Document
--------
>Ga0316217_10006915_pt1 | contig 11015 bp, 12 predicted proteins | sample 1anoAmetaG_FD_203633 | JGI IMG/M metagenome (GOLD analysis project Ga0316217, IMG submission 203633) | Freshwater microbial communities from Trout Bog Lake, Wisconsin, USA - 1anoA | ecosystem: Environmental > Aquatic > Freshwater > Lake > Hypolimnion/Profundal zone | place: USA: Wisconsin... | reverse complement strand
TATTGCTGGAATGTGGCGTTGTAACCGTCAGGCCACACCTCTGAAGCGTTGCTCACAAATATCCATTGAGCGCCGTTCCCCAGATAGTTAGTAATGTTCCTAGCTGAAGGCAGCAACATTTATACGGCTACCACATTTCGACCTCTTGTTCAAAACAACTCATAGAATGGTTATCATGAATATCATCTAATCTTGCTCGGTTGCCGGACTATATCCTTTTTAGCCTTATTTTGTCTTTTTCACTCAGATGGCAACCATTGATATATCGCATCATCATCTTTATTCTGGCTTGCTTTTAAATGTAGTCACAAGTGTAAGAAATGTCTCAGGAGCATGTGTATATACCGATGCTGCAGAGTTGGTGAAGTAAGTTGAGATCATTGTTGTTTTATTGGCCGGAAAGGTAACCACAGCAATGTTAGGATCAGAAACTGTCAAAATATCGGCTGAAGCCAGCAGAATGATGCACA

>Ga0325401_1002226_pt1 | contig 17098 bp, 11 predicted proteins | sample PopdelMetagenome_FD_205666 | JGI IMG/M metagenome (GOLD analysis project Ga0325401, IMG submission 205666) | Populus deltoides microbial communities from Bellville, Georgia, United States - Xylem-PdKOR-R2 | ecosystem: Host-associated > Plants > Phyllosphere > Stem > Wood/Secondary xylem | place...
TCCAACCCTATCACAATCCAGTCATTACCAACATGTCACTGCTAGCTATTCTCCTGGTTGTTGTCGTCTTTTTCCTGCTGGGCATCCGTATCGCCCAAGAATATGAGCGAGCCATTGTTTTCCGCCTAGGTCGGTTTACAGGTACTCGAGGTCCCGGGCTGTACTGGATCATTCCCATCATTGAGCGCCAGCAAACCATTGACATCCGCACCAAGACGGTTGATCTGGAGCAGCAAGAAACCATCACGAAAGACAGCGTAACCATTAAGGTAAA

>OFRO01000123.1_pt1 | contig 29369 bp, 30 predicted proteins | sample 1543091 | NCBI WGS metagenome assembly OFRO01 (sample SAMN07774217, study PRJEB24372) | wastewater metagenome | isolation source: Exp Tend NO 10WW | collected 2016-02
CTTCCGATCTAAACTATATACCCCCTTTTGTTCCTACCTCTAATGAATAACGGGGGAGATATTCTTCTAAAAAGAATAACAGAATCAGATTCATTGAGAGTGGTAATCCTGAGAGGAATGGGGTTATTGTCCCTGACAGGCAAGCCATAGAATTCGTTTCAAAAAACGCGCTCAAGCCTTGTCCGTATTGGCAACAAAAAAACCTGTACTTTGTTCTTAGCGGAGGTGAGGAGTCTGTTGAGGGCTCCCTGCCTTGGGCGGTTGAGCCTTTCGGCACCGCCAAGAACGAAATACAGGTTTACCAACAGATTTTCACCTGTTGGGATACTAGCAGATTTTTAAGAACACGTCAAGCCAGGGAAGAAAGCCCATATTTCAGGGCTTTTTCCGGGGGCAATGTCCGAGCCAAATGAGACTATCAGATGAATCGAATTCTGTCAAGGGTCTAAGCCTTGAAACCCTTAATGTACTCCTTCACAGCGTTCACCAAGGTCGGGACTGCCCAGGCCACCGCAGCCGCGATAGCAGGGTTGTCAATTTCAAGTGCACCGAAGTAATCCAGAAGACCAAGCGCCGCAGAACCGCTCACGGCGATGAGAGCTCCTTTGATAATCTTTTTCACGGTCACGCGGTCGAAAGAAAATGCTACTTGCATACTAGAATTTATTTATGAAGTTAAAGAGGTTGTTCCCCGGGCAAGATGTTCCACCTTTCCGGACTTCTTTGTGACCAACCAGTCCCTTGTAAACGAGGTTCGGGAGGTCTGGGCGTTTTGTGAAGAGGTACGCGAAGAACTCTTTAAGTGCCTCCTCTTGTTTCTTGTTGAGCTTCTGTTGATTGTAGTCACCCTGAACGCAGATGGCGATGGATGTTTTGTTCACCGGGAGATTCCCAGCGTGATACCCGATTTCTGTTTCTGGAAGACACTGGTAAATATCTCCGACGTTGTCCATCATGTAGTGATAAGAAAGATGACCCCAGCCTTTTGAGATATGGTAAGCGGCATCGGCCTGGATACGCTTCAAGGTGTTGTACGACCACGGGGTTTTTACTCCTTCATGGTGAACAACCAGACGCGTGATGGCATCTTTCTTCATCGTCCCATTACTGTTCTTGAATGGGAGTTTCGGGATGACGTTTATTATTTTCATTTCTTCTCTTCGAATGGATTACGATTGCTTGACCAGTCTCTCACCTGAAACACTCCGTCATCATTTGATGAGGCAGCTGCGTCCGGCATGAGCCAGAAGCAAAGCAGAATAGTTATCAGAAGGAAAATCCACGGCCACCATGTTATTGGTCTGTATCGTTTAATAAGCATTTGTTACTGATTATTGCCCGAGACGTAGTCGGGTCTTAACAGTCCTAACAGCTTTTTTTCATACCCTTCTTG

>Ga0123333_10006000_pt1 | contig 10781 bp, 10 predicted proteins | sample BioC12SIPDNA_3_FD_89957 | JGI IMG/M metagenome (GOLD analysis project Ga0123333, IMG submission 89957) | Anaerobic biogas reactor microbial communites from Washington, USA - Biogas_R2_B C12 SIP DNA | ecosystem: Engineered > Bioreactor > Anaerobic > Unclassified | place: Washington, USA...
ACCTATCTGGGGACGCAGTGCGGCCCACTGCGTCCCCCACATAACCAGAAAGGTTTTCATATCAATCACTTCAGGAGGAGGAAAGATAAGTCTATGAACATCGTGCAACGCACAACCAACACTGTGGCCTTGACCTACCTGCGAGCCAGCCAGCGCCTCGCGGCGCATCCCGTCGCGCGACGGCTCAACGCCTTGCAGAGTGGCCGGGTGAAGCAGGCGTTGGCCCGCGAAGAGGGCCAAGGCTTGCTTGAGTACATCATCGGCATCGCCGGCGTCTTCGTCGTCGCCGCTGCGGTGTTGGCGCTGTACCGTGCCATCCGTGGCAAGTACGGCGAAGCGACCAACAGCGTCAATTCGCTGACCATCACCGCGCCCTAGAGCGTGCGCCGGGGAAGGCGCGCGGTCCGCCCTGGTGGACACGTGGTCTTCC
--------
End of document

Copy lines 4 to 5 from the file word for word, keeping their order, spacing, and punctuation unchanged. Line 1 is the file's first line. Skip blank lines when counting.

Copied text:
TCCAACCCTATCACAATCCAGTCATTACCAACATGTCACTGCTAGCTATTCTCCTGGTTGTTGTCGTCTTTTTCCTGCTGGGCATCCGTATCGCCCAAGAATATGAGCGAGCCATTGTTTTCCGCCTAGGTCGGTTTACAGGTACTCGAGGTCCCGGGCTGTACTGGATCATTCCCATCATTGAGCGCCAGCAAACCATTGACATCCGCACCAAGACGGTTGATCTGGAGCAGCAAGAAACCATCACGAAAGACAGCGTAACCATTAAGGTAAA

>OFRO01000123.1_pt1 | contig 29369 bp, 30 predicted proteins | sample 1543091 | NCBI WGS metagenome assembly OFRO01 (sample SAMN07774217, study PRJEB24372) | wastewater metagenome | isolation source: Exp Tend NO 10WW | collected 2016-02